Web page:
Unfair tax systems rob the poor of a huge amount of tax each year.
Poor nations lose crucial revenue because the international financial system allows multinational companies to avoid paying taxes and money to be held secretly in tax havens.
The world's poor need greater transparency in international financial systems. This will make it easier for developing countries to claim the tax they are owed.
View the film below to learn more.
We spend over £1.5bn each year in the UK on cut flowers - it's a major source of income for a number of developing countries. This film, one of a series commissioned, editorially controlled and produced by Guardian Films, looks at the flower industry in Kenya. With horticulture now accounting for 14 per cent of Kenyan GDP, how much of that money actually benefits local people? Experts suspect that many of the flower companies are avoiding tax by shifting cost and profits offshore.
We know that more money is lost to tax avoidance each year than is generated in international aid. To find out more, click the button below and join the growing numbers of people demanding urgent action on tax.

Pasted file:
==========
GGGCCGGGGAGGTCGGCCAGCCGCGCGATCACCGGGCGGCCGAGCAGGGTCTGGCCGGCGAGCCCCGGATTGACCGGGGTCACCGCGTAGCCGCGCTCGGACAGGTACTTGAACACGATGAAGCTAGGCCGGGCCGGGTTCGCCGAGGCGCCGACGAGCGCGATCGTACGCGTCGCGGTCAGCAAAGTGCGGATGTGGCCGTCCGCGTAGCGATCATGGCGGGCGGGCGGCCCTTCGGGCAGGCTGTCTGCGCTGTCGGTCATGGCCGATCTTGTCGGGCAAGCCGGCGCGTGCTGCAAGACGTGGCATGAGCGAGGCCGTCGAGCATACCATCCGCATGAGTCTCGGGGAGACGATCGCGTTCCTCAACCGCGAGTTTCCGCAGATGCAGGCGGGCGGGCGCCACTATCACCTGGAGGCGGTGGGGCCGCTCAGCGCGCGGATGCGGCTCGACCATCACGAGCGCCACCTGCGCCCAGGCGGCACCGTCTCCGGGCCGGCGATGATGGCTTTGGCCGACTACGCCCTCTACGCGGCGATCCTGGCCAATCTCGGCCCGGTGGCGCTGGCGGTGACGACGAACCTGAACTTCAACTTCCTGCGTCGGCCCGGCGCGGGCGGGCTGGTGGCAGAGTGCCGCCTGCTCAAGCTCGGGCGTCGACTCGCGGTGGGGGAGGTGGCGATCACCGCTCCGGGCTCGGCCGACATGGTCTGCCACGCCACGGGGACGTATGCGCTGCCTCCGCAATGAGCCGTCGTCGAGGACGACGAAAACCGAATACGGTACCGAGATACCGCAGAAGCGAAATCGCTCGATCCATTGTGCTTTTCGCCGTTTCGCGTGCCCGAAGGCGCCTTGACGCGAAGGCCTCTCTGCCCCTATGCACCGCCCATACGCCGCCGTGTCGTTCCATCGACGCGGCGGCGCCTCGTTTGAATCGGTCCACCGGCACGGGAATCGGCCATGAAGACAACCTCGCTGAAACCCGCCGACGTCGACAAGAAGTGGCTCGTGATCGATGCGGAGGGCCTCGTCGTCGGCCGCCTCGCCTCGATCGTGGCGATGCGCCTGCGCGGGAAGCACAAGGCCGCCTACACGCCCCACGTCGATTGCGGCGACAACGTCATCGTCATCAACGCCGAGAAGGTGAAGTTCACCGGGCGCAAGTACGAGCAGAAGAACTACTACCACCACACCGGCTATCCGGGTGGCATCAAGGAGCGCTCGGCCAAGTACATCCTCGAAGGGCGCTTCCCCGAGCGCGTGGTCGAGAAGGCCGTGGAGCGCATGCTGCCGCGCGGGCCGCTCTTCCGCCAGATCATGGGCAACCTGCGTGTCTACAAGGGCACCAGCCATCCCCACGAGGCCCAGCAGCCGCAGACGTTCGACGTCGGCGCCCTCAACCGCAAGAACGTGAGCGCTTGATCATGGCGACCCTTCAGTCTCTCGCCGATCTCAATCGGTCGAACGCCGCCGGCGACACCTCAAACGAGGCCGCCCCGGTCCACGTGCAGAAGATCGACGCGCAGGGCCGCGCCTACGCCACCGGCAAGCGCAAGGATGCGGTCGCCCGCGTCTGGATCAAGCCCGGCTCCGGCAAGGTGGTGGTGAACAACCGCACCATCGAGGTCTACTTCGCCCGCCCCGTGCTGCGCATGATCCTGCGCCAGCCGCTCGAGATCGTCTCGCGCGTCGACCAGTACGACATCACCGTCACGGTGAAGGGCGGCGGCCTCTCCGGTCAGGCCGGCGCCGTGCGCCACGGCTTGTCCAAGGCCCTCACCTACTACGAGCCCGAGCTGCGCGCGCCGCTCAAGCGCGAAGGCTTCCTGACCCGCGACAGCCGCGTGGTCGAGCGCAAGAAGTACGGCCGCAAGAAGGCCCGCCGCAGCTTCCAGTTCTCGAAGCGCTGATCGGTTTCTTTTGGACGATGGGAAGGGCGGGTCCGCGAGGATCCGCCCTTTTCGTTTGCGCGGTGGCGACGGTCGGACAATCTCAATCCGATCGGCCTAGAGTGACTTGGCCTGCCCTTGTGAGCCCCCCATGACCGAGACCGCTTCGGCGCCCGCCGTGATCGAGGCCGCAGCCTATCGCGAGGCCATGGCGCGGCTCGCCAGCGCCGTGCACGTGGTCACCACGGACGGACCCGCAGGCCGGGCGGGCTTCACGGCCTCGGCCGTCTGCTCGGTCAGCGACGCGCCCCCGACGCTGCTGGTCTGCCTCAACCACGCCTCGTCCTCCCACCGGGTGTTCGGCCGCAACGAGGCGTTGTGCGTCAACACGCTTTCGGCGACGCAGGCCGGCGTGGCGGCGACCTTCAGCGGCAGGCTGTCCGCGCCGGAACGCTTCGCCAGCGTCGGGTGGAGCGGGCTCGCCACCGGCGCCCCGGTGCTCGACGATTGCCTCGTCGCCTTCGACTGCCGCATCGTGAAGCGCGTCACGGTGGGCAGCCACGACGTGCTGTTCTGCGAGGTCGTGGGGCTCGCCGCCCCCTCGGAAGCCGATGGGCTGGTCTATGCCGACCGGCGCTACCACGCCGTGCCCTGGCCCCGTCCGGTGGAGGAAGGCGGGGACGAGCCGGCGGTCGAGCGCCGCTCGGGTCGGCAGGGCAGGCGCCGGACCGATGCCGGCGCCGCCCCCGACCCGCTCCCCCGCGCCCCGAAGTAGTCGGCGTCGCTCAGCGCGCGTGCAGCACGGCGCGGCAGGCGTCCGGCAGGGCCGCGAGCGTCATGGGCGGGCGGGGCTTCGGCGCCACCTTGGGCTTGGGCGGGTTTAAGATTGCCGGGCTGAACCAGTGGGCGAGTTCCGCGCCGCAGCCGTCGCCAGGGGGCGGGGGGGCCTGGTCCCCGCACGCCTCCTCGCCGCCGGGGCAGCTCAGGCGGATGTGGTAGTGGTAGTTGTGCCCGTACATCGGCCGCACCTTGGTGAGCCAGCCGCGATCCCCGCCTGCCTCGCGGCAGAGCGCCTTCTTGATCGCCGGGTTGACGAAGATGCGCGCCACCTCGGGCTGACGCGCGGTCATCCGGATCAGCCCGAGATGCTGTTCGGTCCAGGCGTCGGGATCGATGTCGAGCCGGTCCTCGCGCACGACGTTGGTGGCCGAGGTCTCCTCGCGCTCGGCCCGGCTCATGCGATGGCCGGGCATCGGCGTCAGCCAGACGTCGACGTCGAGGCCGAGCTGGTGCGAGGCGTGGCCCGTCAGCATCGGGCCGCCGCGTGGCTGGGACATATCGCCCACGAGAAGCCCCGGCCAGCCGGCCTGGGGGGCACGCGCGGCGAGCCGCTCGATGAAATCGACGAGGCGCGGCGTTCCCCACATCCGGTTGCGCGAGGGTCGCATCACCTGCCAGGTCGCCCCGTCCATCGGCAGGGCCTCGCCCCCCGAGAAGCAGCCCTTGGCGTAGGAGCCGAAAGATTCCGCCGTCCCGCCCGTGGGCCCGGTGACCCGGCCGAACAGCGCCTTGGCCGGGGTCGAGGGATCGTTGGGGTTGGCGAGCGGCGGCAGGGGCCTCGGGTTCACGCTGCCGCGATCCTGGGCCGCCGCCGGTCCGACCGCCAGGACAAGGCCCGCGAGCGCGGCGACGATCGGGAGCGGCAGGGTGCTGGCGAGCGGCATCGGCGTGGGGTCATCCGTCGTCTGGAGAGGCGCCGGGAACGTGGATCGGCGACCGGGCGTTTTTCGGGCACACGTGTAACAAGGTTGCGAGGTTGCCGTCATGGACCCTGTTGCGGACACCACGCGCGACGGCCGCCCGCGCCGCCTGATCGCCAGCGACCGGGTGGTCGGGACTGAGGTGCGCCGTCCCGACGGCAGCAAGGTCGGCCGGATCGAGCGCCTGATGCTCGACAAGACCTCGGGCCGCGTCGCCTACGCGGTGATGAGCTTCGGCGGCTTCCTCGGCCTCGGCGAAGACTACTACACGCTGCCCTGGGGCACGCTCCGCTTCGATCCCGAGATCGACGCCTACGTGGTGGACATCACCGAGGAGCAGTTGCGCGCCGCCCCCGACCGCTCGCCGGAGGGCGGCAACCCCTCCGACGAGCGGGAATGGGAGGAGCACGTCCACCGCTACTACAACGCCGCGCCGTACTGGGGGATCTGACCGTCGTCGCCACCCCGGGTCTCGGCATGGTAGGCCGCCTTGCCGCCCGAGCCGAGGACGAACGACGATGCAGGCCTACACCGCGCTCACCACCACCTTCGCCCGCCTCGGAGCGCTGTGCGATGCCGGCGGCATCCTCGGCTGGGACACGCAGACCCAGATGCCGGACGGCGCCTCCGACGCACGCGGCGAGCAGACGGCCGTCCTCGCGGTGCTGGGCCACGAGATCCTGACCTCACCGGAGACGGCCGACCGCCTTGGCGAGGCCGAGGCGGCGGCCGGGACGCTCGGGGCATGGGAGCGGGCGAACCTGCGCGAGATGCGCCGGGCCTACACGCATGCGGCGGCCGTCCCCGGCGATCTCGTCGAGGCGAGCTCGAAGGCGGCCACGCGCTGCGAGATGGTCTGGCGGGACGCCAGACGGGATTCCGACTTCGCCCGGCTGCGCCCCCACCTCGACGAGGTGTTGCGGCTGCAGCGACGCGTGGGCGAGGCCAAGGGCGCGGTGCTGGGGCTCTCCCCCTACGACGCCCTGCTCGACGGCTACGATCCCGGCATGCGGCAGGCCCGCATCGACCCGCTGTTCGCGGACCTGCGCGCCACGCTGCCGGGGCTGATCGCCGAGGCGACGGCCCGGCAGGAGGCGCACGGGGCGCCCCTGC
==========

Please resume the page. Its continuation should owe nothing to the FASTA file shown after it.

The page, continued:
Although classified as a middle-income country Guatemala has the fifth highest rate of chronic malnutrition in the world. The poorest pay a far higher proportion of their income on the equivalent of VAT and other indirect taxes, while the business elite enjoy generous tax incentives. Some unscrupulous businesses use international financial secrecy to dodge paying tax in Guatemala.
We estimate that Guatemala may have lost around US$92m in 2007. This is equivalent of two-thirds of the entire annual budget for the fledgling welfare system. See how this money could make a difference for malnourished children in Guatemala.